Set in Silverton, Pretoria, in 1980, and based on real events, Silverton Siege is a South African crime drama, about three gun-wielding freedom fighters who get caught up in a hostage situation. The movie follows the story of Calvin, Aldo, and Terra, as they escape police capture, by fleeing to a nearby bank.
Directed by Mandla Dube, and starring Arnold Vosloo, Stefan Erasmus, Noxolo Dlamini, and Tumisho Masha, the trio enter the bank thinking it is somewhere they can find a brief moment of respite. Upon realising their mistake, they instruct all of the bank’s staff and customers they will not be harmed if they simply remain calm, and then trio try to formulate a plan of escape.
While the group request quiet inside the building, in order to think about their next move, a large collection of police – led by Captain Johan Langerman – surround the outside of the bank. Langerman then makes contact with Calvin, the head of the freedom fighters, to try and bring the situation to an end.
As part of the negotiations, Calvin requests a helicopter, to allow him and his colleagues to leave the surrounding area. Although Langerman agrees to this demand, it is soon revealed that he’s not being completely honest with the trio, and a trap has been set to capture them.
Unsure what to do next, Calvin makes a new demand: He will surrender the hostages, if the government agrees to release Nelson Mandela from prison. Mandela has been incarcerated since 1962, and according to Calvin, the only way to bring this whole situation to a close, is for Mandela to go free.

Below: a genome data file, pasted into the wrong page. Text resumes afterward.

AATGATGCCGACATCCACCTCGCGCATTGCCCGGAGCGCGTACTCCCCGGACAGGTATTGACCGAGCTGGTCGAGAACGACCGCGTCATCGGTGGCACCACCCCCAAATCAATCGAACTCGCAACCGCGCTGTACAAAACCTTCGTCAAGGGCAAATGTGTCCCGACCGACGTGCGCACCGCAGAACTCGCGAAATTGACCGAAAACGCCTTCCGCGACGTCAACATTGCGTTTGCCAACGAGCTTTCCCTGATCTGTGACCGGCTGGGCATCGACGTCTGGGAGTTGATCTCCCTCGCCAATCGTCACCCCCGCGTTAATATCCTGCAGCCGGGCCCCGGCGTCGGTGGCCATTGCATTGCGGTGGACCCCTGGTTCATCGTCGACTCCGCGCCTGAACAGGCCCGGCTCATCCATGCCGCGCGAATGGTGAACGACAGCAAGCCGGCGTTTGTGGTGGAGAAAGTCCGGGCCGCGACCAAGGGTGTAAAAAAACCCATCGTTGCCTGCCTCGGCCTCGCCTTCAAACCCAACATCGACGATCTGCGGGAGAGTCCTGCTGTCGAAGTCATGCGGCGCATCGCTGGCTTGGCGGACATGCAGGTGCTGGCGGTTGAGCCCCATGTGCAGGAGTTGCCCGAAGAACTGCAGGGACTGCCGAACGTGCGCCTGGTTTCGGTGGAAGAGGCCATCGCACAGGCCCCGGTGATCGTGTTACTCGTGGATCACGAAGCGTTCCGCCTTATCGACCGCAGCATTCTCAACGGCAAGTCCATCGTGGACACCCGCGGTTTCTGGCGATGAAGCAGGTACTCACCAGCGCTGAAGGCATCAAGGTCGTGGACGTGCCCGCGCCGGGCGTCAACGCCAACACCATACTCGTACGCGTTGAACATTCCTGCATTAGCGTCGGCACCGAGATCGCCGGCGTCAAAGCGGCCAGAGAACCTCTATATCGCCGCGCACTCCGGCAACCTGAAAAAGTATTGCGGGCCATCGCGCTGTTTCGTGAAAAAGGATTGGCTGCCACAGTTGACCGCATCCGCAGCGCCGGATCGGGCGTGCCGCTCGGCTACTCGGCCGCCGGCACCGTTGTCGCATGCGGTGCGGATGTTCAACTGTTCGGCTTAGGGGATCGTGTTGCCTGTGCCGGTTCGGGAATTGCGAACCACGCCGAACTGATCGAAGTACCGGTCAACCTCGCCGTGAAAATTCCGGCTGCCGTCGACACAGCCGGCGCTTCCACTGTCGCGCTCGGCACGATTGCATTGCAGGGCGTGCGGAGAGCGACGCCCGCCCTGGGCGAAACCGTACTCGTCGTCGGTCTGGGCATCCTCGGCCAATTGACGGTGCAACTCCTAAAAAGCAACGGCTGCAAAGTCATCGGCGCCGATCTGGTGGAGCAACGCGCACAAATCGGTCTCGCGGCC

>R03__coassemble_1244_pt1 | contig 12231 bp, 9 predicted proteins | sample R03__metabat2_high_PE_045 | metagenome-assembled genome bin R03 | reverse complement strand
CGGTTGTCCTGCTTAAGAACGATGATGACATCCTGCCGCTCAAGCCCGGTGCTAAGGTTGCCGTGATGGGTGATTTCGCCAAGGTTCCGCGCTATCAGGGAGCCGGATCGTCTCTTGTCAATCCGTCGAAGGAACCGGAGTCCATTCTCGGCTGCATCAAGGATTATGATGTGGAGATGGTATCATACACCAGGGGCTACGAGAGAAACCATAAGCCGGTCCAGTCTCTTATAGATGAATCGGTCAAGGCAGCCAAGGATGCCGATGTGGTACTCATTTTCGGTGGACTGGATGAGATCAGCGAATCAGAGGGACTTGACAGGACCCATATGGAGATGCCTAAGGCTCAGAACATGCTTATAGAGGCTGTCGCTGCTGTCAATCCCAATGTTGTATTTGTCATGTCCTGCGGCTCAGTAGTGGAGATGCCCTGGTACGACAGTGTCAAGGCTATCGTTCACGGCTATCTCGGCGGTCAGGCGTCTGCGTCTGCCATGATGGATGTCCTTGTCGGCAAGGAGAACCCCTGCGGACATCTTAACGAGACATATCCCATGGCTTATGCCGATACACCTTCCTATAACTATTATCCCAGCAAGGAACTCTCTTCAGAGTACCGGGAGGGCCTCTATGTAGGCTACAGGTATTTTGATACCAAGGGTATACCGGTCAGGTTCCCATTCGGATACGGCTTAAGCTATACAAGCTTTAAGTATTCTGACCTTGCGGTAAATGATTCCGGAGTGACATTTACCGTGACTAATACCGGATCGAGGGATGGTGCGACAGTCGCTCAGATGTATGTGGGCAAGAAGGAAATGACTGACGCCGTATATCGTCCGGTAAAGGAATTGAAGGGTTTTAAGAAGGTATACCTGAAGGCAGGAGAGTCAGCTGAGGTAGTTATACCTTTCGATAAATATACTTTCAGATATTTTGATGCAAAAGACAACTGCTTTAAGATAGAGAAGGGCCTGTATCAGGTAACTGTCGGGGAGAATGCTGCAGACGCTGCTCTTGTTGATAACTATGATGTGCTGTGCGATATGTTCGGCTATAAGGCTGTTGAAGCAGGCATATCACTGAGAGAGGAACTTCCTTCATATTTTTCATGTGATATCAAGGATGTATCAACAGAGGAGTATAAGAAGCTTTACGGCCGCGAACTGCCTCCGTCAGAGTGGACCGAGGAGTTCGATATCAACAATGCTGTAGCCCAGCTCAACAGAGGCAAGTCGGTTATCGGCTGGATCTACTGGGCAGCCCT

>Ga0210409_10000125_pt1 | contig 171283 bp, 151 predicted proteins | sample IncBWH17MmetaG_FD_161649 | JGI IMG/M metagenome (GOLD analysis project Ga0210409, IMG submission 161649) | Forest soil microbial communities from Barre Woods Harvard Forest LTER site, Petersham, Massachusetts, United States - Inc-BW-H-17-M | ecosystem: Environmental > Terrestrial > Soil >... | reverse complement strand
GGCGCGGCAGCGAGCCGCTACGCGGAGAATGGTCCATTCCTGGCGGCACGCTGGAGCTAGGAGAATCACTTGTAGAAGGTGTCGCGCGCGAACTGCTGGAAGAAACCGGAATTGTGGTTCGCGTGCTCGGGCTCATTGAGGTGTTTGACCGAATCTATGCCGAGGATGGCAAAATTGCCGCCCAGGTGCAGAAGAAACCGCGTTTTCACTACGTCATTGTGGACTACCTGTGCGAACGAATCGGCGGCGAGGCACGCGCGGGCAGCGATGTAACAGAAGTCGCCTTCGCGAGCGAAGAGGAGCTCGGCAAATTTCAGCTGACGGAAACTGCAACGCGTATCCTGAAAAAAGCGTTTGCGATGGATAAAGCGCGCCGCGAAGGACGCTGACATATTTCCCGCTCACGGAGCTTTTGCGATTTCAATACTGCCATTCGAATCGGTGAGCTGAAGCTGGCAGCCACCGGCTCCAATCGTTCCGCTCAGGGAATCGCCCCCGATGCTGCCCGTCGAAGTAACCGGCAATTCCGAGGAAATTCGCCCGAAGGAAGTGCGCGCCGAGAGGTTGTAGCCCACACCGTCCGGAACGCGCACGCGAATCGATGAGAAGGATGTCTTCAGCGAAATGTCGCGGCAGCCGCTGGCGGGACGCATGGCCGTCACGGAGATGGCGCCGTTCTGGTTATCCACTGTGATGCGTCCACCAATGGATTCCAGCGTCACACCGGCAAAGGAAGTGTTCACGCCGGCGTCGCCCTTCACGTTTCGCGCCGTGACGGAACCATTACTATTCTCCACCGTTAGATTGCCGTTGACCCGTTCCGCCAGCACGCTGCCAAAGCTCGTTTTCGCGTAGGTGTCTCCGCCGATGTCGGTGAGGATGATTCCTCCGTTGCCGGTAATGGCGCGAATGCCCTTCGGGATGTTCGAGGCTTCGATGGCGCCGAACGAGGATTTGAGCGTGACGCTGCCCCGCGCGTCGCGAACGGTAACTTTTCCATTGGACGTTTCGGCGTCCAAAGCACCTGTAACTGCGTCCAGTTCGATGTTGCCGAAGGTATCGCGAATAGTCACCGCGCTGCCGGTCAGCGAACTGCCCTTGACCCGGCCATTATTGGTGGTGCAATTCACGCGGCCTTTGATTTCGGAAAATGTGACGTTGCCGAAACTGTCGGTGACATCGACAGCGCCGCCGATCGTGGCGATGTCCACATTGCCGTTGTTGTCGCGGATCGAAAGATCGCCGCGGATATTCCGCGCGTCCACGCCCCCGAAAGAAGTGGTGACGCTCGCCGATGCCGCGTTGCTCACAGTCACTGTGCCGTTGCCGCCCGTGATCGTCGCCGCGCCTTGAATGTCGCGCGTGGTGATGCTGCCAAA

What began as an unexpected hostage situation, soon turns into a political movement, and when the general public learn of Calvin’s demand, they begin to side with him. Can Captain Langerman accommodate this request or will the police eventually have to storm the building?
I’ll start this review by saying that Silverton Siege is a pretty decent movie. It’s not A-list stuff, nor is it the most dynamic picture, but it offers a fair amount of drama, a good cast, and a story which doesn’t wear out its welcome.
One of the key strengths of the film is the way in which it dives into the action pretty quickly. Rather than faffing about with endless set-up, the film makes it clear the story is about freedom fighters, who are at odds with the law, before they very quickly find themselves in a hostage situation.
From here, the movie then explores some interesting themes, touching upon some racial and political discussions along the way. It opens up a window into a key time in South African history, and it finds ways to inject a little suspense and tension into the narrative too.
Could it go harder and deeper with its storytelling? Yes, and some of the material in Silverton Siege does feel surface level at times. However, it gets its messages across quite clearly, with a story which is concise and easy to follow.
At times Silverton Siege comes across a bit like a television movie, but I expect this has more to do with its limited budget rather than anything else. With more money behind the picture there could have been a bit more spectacle and possibly more action, which would have elevated things here and there.
However, Silverton Siege is fine and provides just the right amount of story to keep things running smoothly. The film also works well as a period piece, capturing the look and feel of the 1980s just right.
Should you wish to take a look for yourself, Silverton Siege is currently streaming on Netflix. Once again, it is not the most dynamic movie, but it is pretty decent.